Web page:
Pesticide rollback removes hundreds of pesticides from future use

URBANA, Ill. — The Environmental Protection Agency’s most recent evaluation of publically available pesticides resulted in the removal of more than 100 turf, pest, and agricultural products from the approved list.

Every 15 years, the EPA examines registered pesticides to ensure they meet current health and safety standards. On May 11, the EPA announced that several corporations plan to voluntarily remove 102 pesticides from public access. This includes pesticides intended for structural pest, turf, landscape, and agricultural use from companies such as Syngenta, Bayer, and Scott’s Company.

University of Illinois Extension hosts the Pesticide Safety Education Program, which provides education and testing opportunities for commercial pesticide applicators.

“There are a number of reasons why companies ask for a pesticide’s registration to be canceled,” says Sarah Hughson, Illinois Extension entomology specialist. “For example, the product could not be making enough money, a new replacement product is developed, an active ingredient has fallen out of favor with the public, the list goes on and on.”

Pesticides help provide effective pest control for homeowners, schools, gardens, highways, utility lines, hospitals, and drinking water treatment facilities, while also controlling vectors of disease and supporting food production. Identifying and reducing pesticide risks is key to ensuring environmental and human safety.

Some pesticide manufacturing, processing, use, or disposal threatens human health and the environment. The EPA is responsible for ensuring pesticides available in the U.S. are safe when used as directed. By law, a pesticide can only be used if it is registered with the EPA under the Federal Insecticide, Fungicide, and Rodenticide Act.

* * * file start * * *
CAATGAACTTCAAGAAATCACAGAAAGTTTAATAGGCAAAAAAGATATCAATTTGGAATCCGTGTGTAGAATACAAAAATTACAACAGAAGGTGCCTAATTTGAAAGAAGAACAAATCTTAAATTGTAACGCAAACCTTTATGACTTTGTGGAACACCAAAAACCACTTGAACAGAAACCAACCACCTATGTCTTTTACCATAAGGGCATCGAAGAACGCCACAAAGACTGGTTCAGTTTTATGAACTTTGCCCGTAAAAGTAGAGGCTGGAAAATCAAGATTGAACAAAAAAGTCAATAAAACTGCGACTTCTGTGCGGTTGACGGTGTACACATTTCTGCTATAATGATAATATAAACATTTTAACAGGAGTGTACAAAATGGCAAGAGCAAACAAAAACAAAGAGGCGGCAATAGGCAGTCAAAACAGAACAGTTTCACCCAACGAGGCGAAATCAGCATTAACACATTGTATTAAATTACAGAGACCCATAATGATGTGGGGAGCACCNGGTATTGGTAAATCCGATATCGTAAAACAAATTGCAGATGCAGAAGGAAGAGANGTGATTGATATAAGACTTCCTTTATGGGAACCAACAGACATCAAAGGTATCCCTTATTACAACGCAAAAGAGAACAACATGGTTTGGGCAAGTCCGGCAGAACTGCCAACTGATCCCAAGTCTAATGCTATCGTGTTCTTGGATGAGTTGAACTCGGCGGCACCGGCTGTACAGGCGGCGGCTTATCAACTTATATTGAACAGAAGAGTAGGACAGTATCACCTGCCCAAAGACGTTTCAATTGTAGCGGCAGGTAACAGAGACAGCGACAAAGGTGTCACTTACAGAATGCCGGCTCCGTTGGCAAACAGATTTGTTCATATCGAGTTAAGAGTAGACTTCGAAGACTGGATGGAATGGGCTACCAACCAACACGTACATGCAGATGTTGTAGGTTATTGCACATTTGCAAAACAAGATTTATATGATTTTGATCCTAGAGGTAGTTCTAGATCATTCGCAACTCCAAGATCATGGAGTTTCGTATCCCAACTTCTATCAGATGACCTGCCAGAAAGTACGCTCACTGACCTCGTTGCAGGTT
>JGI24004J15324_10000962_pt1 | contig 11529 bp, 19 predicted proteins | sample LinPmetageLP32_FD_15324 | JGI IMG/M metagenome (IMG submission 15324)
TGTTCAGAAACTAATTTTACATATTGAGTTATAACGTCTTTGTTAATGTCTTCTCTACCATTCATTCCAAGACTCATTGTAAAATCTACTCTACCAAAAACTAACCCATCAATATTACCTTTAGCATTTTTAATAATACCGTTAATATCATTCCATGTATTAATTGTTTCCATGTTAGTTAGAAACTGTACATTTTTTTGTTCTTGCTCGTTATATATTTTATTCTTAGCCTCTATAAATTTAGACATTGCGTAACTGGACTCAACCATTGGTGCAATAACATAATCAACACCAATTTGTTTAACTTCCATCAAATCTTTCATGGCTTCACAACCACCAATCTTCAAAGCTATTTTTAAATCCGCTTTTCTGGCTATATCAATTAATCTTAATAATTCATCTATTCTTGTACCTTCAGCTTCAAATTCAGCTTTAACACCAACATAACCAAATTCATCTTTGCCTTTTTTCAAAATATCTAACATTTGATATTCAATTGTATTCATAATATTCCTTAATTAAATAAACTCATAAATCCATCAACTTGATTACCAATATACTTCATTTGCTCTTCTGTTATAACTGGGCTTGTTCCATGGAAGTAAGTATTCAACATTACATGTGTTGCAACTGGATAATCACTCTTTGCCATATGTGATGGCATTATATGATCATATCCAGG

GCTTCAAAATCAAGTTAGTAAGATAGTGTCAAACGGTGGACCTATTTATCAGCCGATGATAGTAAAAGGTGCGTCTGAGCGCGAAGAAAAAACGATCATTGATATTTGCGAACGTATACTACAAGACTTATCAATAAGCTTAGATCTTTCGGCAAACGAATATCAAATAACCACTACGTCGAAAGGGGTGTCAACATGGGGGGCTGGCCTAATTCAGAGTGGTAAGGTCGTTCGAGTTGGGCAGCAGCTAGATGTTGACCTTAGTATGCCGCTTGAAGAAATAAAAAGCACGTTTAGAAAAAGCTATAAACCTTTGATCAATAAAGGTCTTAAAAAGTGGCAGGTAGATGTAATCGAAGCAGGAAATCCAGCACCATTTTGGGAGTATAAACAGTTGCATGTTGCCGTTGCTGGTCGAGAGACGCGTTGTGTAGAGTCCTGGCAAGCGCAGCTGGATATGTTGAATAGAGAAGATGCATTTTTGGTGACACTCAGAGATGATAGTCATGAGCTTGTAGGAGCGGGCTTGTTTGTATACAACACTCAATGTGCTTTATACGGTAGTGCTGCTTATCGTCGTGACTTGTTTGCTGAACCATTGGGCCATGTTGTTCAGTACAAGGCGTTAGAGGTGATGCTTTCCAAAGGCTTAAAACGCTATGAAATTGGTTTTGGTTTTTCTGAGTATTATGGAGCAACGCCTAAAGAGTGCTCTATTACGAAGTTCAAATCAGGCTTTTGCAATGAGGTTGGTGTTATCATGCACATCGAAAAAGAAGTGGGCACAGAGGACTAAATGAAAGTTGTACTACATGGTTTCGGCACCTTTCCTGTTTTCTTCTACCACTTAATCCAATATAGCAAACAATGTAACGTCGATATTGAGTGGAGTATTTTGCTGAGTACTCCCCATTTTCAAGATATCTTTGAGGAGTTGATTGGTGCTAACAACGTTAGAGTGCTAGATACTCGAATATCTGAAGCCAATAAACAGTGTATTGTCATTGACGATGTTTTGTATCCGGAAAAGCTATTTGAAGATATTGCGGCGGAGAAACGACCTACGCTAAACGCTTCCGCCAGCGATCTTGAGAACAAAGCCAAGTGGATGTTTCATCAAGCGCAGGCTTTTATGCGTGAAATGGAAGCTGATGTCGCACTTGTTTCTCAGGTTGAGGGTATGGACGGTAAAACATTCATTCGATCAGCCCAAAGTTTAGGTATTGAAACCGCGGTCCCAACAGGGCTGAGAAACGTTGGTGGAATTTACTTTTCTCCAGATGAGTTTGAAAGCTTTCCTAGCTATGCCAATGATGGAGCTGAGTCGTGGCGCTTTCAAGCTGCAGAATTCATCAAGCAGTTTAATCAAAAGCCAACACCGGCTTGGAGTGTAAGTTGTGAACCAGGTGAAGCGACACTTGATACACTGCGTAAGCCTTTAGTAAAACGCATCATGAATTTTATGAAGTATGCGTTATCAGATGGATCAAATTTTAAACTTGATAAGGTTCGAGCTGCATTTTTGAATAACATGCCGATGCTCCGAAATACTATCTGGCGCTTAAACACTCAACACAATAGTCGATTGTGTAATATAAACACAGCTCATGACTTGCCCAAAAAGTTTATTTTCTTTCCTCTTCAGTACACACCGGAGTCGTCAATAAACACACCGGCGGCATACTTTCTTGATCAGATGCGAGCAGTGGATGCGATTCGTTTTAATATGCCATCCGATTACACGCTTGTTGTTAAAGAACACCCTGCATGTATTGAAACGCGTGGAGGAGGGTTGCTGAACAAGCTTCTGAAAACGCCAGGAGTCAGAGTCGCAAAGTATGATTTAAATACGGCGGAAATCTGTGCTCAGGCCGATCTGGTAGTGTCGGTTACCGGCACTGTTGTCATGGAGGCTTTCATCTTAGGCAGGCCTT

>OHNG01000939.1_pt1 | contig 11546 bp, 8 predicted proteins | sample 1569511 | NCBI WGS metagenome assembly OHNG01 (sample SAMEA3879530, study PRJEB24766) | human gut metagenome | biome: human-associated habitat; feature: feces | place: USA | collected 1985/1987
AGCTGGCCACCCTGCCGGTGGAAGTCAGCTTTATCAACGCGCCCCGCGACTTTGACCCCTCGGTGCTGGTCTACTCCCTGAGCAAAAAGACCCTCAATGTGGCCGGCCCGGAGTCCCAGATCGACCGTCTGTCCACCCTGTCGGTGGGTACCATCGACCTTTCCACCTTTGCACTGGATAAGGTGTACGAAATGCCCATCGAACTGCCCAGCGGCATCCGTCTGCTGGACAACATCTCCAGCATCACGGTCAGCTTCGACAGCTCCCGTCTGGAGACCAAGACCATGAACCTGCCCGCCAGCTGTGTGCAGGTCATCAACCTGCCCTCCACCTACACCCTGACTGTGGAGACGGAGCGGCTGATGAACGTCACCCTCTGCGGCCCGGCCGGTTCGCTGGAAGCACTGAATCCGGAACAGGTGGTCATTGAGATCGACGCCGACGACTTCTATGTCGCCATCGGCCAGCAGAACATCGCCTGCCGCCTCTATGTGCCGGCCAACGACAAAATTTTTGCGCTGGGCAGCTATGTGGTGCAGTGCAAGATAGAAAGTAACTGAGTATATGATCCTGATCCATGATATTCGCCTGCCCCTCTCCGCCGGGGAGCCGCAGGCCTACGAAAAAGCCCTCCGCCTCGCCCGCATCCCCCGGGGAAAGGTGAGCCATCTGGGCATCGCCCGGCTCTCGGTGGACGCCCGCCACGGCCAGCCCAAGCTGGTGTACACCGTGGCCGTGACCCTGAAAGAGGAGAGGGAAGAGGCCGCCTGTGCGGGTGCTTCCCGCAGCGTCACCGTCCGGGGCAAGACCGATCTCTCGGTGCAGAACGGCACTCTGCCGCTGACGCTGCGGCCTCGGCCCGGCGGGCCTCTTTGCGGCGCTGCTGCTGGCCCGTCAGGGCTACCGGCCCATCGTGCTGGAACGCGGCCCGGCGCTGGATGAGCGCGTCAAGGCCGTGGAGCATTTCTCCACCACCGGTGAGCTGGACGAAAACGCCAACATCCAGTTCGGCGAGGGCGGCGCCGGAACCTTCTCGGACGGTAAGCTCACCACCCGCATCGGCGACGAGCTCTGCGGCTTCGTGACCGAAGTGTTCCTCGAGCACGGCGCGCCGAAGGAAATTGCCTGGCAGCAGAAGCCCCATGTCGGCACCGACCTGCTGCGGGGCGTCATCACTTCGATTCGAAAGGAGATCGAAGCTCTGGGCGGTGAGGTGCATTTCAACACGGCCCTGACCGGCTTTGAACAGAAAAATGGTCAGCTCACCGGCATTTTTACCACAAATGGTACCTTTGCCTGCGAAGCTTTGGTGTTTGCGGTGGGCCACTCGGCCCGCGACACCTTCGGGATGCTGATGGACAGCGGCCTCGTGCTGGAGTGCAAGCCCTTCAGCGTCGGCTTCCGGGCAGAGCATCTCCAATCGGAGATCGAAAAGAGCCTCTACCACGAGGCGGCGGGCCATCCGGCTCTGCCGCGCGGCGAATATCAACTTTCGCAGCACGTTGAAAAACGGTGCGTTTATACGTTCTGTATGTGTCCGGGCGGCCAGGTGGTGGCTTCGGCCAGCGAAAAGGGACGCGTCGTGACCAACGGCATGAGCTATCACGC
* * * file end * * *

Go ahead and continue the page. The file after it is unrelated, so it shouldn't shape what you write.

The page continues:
There are two ways a pesticide's registration can be canceled. The EPA can cancel it or the organization a pesticide is registered to can voluntarily request a cancellation which is followed by a 30-day public comment period.

Hughson says a product being canceled does not mean it is dangerous or bad. Producers do not have to provide information about why they cancel a product, but it could be over safety concerns or it could be for business reasons.

A pesticide that was produced and packaged before being canceled can be sold for another year. After that, they must be discarded. Some companies requested and were approved for 18-months to sell existing stocks.

Producers other than the registrants may distribute, sell, or use existing stores of these products until they run out, as long as that use is consistent with the product label. 

A complete list of canceled products is available online at

Hughson’s most recent article on the pesticide cancellations was published in the Illinois Pesticide Review newsletter.

SOURCE: Sarah Hughson, Entomology Specialist, University of Illinois Extension
WRITER: Allison Kimmons, Writer, University of Illinois Extension

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